Traditional PTSD therapy doesn't trigger drug relapse
About a quarter of people with drug or alcohol use disorders also suffer from post-traumatic stress disorder (PTSD), which is typically caused by a traumatic or stressful life event such as rape or combat, and which leaves the person with intense anxiety. However, patients and health care providers have been reluctant to pursue the gold-standard treatment for PTSD—cognitive behavioral therapy—because they anticipate that thinking and talking about traumatic events during therapy will cause relapse.
Johns Hopkins researchers have now demonstrated that behavior therapy that exposes people to memories of their trauma doesn't cause relapses of opioid or other drug use, and that PTSD severity and emotional problems have decreased after the first therapy session.
These findings were published June 29 in the Journal of Traumatic Stress.
This work originated from a larger project in which Jessica Peirce, Ph.D., associate professor of psychiatry and behavioral sciences at the Johns Hopkins University School of Medicine, and her colleagues tested how to get often reluctant patients in addiction treatment to participate in PTSD therapy. In a 2017 article in the Journal of Consulting and Clinical Psychology, her team showed that patients with opioid dependence attended on average nine exposure therapy sessions for treating PTSD when given money as an incentive, compared with only one session without the incentive.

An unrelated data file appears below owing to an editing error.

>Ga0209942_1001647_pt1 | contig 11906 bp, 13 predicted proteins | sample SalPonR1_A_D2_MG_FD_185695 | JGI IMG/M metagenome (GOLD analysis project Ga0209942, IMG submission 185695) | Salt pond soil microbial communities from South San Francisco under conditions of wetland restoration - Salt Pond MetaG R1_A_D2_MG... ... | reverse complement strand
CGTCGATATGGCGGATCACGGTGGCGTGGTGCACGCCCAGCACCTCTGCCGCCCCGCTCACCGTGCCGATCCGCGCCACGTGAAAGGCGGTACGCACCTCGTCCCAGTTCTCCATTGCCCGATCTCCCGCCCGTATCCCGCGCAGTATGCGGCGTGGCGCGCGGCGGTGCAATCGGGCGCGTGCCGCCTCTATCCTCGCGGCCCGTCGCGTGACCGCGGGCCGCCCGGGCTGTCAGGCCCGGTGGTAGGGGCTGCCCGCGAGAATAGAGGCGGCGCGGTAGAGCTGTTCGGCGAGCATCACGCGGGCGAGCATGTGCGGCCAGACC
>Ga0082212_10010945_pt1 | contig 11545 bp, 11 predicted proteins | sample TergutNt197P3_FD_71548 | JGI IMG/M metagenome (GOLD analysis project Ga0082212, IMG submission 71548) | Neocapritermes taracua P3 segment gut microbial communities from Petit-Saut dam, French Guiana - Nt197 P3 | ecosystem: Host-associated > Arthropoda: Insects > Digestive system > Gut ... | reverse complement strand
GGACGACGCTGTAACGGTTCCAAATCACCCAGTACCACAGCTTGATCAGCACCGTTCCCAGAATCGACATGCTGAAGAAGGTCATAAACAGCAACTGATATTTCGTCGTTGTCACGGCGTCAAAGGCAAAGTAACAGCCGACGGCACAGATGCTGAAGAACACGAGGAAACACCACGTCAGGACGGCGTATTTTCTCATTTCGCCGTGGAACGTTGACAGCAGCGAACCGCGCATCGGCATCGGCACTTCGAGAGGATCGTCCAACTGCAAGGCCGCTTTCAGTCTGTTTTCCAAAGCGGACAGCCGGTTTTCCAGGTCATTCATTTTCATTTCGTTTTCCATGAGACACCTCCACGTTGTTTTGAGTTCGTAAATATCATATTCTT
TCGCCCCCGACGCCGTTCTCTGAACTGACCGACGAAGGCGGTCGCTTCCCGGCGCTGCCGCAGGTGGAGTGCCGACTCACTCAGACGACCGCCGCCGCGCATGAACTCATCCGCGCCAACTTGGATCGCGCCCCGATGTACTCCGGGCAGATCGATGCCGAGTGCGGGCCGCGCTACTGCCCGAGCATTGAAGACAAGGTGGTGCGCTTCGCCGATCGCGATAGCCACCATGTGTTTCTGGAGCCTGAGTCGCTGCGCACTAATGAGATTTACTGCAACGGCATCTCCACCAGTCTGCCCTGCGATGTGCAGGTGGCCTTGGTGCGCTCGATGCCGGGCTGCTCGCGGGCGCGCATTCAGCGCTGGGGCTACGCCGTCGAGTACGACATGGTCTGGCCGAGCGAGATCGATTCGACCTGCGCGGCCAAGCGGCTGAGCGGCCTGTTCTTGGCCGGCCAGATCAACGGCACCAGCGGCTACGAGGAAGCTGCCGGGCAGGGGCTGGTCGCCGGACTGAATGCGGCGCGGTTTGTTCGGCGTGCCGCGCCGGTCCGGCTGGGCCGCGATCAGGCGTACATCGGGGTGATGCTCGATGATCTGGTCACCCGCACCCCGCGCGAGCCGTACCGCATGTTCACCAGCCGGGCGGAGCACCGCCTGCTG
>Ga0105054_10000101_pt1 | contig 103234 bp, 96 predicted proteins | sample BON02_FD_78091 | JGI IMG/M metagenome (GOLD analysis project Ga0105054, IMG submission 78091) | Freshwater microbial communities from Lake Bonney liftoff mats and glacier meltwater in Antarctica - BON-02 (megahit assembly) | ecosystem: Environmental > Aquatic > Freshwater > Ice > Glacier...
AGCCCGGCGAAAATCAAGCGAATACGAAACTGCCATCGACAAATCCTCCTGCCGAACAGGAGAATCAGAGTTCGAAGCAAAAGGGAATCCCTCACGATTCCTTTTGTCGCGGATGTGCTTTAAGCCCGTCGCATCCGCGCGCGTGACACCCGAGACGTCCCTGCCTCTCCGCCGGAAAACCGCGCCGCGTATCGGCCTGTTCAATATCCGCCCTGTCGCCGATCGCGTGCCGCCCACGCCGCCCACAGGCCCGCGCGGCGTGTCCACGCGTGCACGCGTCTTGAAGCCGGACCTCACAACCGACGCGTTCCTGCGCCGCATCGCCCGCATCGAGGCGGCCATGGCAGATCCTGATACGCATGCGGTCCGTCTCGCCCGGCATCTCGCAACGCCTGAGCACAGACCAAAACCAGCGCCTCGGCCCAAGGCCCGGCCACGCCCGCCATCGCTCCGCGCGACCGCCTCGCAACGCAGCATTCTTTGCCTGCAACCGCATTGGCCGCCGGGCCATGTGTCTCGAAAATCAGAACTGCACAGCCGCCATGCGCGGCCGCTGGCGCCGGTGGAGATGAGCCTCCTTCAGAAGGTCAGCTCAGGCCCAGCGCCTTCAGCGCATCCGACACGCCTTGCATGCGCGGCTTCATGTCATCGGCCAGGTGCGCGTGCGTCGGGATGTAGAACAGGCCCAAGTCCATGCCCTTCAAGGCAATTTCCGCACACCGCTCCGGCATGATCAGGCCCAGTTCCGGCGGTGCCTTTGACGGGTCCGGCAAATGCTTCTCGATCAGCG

Building on this earlier work, for the new study, her team examined week-to-week comparisons of cravings for opioids or other drugs before and after therapy sessions, self-reported days of drug use, and other distress. The researchers found there was no increase in use of opioids or other drugs, or in reported instances of stress after therapy sessions to treat PTSD. By the ninth therapy session, PTSD severity scores decreased, on average, by 54% compared to the first session.
"Now that we have evidence that treating PTSD won't impact recovery, patients can request therapy, and mental health providers have a duty to make it available to their patients," says Peirce. "There is a lot more resilience within this population than many health care providers give them credit for, and not offering the proper treatment is doing patients a disservice."